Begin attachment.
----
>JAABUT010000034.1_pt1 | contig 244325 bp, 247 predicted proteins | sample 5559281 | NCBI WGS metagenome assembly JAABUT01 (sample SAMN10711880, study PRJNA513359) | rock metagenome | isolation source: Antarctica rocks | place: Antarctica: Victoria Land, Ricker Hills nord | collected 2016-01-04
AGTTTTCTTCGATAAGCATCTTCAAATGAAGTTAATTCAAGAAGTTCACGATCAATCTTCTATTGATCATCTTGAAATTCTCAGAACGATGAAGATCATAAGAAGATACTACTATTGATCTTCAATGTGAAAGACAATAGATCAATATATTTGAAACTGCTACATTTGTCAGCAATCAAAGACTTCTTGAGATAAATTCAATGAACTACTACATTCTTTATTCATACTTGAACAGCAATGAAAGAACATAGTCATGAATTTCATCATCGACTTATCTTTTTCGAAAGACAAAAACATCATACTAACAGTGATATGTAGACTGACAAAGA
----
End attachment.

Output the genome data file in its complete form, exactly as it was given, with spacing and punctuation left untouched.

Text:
>JAABUT010000034.1_pt1 | contig 244325 bp, 247 predicted proteins | sample 5559281 | NCBI WGS metagenome assembly JAABUT01 (sample SAMN10711880, study PRJNA513359) | rock metagenome | isolation source: Antarctica rocks | place: Antarctica: Victoria Land, Ricker Hills nord | collected 2016-01-04
AGTTTTCTTCGATAAGCATCTTCAAATGAAGTTAATTCAAGAAGTTCACGATCAATCTTCTATTGATCATCTTGAAATTCTCAGAACGATGAAGATCATAAGAAGATACTACTATTGATCTTCAATGTGAAAGACAATAGATCAATATATTTGAAACTGCTACATTTGTCAGCAATCAAAGACTTCTTGAGATAAATTCAATGAACTACTACATTCTTTATTCATACTTGAACAGCAATGAAAGAACATAGTCATGAATTTCATCATCGACTTATCTTTTTCGAAAGACAAAAACATCATACTAACAGTGATATGTAGACTGACAAAGA